There are two first-year mathematics courses that run in parallel. Which one you should choose depends on your interest, your mathematical background knowledge and skills, and your future plans. If you feel more comfortable with numerical computations, and do not plan to follow higher-level mathematics and modelling courses, you may choose the ‘Mathematics Basic’ course. If you are interested in learning to apply mathematics to uncover relationships and gain insights into the properties of the natural world, you should choose the ‘Mathematics Intermediate’ course.
The purpose of this course is to develop abstract analytical reasoning, and enhance technical skills. This will provide students with a sound basis for furthering their mathematical knowledge and skills, and make it possible for them to apply mathematical reasoning in practical contexts. We will examine how mathematical concepts and techniques are related, and how they can be used to enhance insight in complex real-world situations. We will mainly focus on applications in the context of global challenges and the LUC majors.
Whereas the mathematical subjects covered in this course will not go beyond what is normally taught at high school, we will use more formal mathematical reasoning and notation, and focus on in-depth understanding and correction of misconceptions.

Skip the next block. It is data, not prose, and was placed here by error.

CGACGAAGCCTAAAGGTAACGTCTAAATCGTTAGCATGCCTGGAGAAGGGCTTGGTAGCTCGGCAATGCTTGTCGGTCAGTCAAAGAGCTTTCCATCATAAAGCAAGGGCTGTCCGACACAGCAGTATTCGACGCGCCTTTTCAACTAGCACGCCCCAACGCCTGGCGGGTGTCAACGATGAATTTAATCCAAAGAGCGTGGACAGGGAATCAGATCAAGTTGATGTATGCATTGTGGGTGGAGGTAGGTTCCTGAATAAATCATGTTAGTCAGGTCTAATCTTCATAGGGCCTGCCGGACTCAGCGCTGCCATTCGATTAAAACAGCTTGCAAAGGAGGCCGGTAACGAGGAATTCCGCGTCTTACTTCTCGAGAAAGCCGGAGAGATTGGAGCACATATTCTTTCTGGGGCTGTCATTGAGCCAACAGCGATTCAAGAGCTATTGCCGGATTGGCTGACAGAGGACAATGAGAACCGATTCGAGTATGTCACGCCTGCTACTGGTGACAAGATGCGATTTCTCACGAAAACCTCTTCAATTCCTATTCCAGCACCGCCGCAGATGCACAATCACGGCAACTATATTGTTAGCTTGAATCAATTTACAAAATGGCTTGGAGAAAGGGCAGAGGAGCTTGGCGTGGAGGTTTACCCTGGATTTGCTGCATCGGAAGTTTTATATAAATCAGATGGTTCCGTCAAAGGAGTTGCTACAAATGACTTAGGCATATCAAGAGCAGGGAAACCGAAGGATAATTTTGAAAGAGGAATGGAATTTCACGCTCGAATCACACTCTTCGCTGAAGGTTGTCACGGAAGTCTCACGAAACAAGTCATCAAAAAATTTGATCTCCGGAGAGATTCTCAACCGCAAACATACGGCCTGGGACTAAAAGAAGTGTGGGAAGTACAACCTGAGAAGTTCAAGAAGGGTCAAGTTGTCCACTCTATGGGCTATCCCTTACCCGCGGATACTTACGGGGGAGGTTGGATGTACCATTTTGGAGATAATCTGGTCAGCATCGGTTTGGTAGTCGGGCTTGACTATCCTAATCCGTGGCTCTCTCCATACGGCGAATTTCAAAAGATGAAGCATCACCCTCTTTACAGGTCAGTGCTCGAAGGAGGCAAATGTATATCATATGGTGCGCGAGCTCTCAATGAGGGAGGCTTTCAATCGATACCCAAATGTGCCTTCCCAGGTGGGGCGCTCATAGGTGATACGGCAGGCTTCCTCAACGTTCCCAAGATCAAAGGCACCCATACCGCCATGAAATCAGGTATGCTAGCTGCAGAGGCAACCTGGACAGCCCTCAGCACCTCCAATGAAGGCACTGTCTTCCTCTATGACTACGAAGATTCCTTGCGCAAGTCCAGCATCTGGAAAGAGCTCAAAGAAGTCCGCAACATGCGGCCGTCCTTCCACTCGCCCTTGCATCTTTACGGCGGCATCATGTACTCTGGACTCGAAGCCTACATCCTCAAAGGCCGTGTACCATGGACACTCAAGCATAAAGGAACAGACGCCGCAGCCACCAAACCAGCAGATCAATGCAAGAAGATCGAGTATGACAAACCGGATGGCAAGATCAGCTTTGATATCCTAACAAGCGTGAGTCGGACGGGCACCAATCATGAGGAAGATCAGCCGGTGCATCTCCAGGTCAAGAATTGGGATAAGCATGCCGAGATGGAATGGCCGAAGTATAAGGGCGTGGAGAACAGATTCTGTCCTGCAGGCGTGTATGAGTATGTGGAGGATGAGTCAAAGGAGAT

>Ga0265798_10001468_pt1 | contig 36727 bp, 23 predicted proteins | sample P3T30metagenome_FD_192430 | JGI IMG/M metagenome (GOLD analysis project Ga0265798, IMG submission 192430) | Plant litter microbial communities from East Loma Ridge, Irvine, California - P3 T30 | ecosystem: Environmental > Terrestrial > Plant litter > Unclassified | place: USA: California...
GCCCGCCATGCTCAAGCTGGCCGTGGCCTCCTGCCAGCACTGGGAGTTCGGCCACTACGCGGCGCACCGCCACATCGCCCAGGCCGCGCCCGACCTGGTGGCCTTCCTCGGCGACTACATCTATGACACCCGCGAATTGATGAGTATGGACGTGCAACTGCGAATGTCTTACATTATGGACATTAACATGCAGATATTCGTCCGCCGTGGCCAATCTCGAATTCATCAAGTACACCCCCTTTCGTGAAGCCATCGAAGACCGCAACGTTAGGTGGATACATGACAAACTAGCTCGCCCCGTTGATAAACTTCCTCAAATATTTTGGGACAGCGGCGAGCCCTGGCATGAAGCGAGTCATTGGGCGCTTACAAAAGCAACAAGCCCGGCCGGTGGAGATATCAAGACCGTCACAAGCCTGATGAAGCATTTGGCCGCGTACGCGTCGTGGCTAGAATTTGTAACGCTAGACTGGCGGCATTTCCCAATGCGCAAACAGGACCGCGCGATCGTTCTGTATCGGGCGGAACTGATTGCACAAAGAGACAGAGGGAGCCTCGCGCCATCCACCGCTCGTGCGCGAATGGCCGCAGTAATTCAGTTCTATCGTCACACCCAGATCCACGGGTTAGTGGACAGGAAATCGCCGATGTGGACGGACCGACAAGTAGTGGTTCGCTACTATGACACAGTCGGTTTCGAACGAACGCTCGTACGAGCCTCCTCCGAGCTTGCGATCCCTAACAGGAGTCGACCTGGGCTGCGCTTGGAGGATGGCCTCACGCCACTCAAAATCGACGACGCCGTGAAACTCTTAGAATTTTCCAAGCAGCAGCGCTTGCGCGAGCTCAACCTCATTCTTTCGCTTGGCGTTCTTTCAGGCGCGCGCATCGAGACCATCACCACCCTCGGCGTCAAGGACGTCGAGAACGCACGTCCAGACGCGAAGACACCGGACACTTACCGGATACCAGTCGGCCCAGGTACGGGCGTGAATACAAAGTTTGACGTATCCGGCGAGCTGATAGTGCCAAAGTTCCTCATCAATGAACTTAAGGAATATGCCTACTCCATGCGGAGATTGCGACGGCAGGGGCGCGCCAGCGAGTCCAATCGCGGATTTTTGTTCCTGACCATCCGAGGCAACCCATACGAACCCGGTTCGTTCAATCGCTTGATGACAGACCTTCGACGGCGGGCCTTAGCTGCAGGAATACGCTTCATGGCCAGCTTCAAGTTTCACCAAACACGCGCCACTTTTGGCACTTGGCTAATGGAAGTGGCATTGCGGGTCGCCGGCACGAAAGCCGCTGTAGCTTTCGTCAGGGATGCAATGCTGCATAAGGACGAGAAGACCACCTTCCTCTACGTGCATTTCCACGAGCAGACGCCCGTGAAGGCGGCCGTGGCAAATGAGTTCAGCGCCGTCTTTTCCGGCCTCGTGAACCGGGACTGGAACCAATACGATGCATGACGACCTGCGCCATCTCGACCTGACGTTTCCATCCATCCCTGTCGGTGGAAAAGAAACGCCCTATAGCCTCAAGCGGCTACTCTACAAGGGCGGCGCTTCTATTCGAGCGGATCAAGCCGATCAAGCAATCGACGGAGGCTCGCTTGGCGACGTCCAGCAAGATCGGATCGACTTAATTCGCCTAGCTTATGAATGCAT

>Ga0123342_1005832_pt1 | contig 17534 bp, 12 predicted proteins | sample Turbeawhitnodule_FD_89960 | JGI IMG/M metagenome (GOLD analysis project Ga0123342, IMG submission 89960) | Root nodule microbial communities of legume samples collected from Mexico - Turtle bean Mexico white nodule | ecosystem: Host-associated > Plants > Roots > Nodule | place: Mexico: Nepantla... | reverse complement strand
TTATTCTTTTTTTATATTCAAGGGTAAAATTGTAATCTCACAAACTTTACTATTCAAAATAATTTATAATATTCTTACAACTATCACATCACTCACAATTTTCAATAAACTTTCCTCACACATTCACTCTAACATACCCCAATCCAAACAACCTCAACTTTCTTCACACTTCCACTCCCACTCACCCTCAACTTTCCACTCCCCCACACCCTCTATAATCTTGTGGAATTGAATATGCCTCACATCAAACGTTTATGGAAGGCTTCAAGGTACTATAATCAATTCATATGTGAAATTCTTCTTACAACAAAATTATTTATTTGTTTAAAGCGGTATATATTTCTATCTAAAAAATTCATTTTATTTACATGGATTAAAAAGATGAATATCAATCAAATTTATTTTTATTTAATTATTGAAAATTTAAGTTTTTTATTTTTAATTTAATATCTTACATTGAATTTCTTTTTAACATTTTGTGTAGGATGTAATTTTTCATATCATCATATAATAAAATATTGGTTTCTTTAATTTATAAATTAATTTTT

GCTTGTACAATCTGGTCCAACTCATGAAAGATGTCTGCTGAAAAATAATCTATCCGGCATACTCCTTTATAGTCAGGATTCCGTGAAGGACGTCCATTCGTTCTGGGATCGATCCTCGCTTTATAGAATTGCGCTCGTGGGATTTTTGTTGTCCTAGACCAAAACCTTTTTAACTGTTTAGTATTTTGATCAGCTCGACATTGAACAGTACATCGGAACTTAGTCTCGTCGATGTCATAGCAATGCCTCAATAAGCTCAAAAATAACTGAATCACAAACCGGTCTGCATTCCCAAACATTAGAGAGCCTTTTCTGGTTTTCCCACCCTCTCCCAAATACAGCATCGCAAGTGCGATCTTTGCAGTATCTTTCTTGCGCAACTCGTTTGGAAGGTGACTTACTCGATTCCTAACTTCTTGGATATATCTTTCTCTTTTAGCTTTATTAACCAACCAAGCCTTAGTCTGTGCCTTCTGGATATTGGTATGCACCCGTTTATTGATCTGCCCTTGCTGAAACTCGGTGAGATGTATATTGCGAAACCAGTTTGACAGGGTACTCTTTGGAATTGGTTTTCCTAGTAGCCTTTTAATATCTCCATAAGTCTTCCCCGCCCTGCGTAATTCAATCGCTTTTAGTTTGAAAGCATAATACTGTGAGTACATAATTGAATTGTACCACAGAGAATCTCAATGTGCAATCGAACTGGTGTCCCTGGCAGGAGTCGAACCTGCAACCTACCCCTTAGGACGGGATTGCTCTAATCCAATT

After the course, students should be able to:
understand the role of mathematics in society and in the context of global challenges;
apply concepts and techniques correctly and appropriately;
derive and evaluate results from mathematical reasoning;
Develop a quantitative argument to solve a complex problem in a real-world context;
interpret and discuss results of simple mathematical models.
Math Overboard!: (Basic Math for Adults), Part 1
By Colin W. Clark
Dog Ear Publishing
Part 1 (2012): ISBN-10: 1457514818; ISBN-13: 978-1457514814